Ex-king Gyanendra gets 'red carpet' welcome amid pol crisis

Ex-king Gyanendra gets 'red carpet' welcome amid pol crisis

Supporters of Nepal's former monarch, who is revered as the reincarnation of Lord Vishnu, have demanded a national referendum to decide if the monarchy should be revived.

Hundreds of supporters thronged the airport to welcome the former king Gyanendra, who arrived in the eastern Nepalgunj town close to the Indian border for a religious ceremony in the ancient Bageshwori temple today.

The 65-year-old ex-king is scheduled to perform pooja in Bageshwori Temple, Sagar Timilsena, Shah's personal secretary, was quoted as saying by the media today.
After the religious function, the former monarch will meet his well-wishers and supporters, he said.

Mass protests against Gyanendra that began in April 2006 finally culminated in the abolition of the monarchy soon after the CPN-Maoist emerged as the largest party in the April 2008 Constituent Assembly polls.

Gyanendra vacated the royal palace in June 2008, two weeks after the 601-member Constituent Assembly's abolished the monarchy.
Many ordinary Nepalese were delighted to see the back of the dour, unpopular king as well as his son Paras.

Gyanendra has been at the centre of many conspiracy theories, including the 2001 palace massacre that killed his popular older brother Birendra along with most of the royal family by the then crown prince Dipendra, who was allegedly fuelled by a cocktail of drugs and alcohol.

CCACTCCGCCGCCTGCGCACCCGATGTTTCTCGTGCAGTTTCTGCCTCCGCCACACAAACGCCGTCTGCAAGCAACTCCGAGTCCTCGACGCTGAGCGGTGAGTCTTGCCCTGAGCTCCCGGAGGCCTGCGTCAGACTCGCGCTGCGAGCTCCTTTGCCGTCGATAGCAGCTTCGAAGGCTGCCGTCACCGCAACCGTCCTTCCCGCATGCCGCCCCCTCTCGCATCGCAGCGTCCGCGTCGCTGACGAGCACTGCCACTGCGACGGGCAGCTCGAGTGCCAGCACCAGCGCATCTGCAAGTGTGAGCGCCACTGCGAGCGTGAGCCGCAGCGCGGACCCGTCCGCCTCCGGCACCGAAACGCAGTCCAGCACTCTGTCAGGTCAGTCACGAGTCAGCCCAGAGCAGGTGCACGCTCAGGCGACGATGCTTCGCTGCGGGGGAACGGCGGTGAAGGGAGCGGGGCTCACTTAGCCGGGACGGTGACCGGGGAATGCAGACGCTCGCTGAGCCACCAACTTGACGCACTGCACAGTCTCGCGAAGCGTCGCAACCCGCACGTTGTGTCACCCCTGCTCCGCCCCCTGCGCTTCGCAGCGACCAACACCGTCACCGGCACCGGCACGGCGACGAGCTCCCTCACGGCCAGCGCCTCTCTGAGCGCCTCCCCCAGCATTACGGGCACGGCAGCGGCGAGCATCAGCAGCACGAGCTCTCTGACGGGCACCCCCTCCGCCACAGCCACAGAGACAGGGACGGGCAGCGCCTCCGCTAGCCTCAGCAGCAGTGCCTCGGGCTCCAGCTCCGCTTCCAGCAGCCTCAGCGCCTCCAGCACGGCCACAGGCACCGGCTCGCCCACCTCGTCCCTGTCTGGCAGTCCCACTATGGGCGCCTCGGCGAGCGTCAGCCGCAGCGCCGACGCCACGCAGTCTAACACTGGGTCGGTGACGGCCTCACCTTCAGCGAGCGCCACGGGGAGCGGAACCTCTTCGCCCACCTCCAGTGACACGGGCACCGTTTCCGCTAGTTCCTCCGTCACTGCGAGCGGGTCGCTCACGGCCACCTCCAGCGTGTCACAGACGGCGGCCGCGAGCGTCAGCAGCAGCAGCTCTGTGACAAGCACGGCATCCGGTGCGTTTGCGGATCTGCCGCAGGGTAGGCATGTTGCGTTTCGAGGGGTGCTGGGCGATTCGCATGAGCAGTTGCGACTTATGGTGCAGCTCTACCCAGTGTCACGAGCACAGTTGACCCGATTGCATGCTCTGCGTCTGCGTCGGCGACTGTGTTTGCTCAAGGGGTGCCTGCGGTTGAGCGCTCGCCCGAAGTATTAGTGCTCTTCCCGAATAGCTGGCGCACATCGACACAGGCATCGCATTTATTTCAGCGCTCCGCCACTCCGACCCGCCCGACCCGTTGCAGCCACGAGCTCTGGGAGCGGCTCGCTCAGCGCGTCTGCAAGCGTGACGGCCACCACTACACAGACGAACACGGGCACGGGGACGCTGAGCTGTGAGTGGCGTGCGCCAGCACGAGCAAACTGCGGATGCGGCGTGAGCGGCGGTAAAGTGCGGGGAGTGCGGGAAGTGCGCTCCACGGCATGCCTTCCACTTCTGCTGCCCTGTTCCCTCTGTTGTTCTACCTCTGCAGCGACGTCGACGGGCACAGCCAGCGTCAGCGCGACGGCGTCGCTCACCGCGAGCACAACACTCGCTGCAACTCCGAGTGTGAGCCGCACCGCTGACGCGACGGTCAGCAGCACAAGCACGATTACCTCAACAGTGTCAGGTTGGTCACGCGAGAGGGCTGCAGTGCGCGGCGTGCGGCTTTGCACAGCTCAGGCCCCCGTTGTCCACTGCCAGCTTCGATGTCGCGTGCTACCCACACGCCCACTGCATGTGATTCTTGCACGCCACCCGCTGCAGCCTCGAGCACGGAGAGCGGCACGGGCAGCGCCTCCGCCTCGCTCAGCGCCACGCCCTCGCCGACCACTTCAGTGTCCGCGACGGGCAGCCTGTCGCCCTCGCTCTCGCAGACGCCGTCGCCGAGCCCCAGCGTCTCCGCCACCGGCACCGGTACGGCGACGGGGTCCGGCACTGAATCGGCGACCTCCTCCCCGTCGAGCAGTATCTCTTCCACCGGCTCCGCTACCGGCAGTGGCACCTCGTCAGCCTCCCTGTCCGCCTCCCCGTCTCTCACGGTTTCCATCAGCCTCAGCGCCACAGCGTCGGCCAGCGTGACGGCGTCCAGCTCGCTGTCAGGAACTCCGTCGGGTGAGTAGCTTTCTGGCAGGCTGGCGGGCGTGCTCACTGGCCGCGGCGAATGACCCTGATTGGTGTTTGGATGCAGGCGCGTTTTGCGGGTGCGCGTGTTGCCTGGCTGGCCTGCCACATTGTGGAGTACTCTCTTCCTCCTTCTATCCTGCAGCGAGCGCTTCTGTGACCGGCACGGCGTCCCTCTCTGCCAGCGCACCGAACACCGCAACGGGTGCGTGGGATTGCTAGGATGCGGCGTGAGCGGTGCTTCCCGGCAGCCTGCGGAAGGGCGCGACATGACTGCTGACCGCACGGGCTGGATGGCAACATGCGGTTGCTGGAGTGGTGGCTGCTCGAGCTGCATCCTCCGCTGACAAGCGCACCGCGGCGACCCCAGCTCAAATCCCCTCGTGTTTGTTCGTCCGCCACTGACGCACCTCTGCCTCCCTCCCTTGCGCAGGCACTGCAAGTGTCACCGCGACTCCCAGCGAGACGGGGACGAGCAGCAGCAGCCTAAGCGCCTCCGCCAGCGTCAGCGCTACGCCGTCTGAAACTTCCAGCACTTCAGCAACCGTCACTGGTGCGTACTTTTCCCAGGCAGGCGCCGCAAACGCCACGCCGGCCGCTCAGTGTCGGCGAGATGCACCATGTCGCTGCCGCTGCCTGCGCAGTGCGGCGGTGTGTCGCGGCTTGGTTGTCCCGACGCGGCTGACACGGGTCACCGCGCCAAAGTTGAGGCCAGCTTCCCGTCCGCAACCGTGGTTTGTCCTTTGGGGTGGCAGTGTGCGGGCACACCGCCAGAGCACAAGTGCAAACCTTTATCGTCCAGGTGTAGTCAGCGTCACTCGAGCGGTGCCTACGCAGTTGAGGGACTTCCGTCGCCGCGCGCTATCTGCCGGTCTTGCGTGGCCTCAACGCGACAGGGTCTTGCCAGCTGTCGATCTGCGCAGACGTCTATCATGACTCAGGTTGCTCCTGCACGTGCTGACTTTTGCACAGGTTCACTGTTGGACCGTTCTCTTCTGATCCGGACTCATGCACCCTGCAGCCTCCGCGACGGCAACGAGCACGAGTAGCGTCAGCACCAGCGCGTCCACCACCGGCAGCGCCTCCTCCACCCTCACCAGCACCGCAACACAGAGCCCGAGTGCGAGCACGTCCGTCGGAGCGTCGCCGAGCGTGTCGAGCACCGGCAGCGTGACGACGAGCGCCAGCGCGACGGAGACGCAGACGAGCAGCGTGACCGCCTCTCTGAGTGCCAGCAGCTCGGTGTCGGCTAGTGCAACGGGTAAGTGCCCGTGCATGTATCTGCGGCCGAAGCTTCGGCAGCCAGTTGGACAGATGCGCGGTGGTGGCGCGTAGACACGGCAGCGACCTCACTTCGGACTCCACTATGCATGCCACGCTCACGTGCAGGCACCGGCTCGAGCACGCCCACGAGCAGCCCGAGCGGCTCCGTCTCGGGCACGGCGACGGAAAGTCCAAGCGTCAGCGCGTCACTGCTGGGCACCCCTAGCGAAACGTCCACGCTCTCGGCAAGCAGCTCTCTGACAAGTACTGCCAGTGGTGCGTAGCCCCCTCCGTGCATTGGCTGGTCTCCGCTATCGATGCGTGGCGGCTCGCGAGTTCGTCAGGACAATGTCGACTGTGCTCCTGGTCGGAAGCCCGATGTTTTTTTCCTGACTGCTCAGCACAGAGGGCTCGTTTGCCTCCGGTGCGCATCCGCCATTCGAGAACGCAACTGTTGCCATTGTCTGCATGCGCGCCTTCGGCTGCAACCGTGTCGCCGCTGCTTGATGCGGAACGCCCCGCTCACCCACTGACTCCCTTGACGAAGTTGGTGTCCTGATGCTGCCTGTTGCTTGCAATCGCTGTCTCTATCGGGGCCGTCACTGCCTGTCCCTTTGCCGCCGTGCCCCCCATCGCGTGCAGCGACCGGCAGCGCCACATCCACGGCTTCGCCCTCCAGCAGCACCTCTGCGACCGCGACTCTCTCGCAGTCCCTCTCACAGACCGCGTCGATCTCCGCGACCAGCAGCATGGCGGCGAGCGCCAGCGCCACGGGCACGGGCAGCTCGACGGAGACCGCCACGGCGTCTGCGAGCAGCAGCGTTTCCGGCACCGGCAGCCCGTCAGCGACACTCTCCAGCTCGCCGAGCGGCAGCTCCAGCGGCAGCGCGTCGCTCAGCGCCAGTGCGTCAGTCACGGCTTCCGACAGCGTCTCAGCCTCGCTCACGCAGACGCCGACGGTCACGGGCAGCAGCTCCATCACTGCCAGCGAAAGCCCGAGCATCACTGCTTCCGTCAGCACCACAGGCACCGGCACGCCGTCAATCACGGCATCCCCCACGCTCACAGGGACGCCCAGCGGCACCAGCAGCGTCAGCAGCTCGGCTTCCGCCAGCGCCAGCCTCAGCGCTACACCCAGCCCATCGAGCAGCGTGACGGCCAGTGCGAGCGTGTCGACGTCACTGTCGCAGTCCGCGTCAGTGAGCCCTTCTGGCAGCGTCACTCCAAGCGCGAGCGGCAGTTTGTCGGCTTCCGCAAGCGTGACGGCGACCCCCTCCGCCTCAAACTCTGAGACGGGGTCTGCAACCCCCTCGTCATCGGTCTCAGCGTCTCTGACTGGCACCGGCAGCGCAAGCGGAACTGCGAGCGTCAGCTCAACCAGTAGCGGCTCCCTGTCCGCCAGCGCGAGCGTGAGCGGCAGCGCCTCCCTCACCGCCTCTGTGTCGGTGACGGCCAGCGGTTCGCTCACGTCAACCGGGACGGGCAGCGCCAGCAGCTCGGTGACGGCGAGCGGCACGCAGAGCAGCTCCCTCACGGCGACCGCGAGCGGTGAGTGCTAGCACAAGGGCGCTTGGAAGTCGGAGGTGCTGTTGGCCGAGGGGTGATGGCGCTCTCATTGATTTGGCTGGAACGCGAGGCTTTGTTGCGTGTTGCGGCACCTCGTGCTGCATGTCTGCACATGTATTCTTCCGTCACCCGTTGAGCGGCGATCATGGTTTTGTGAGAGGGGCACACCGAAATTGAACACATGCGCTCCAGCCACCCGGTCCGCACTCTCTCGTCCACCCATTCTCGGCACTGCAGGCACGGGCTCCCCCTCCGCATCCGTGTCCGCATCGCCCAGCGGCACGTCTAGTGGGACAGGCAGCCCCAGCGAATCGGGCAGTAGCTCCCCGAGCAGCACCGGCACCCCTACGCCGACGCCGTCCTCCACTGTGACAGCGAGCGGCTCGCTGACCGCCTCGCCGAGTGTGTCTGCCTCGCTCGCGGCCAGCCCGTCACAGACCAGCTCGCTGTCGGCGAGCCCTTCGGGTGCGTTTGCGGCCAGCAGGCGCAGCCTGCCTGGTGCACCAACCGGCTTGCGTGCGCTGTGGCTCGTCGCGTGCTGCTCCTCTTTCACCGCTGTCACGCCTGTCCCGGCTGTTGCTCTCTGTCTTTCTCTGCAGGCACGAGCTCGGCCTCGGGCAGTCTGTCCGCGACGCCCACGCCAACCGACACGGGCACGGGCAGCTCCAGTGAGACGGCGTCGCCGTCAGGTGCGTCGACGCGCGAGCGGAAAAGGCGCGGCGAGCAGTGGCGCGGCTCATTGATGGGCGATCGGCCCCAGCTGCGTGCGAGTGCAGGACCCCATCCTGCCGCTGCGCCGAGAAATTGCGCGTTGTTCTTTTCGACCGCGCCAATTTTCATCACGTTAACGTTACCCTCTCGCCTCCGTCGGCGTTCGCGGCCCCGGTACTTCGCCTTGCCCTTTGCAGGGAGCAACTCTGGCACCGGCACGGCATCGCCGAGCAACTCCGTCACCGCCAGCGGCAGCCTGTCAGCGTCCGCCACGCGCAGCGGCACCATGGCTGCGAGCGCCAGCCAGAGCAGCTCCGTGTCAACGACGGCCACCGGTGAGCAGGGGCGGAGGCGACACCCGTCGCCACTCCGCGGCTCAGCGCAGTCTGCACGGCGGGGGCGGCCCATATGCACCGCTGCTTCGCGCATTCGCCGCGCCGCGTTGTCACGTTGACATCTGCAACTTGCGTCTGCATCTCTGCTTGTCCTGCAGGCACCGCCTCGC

The deposed king, who has kept a low profile since he left the palace, kicked up a row in March when he hinted the monarchy could still be revived if the people wanted.
"Looking at the pages of history of the country, there have been many ups and downs but it is the people's ultimate decision that everyone needs to obey," Gyanendra said in an interview aired on Avenues Television.

"I don't believe that the monarchy has ended," he said.
Political parties have failed to end a deadlock, which is pushing the country towards a constitutional crisis, if the term of the Constituent Assembly is not extended beyond May 28.

At a time of growing political uncertainty, the royal family remains respected among some older Nepalese. Many look upon the monarchy as an institution that provided stability and peace to the country for decades.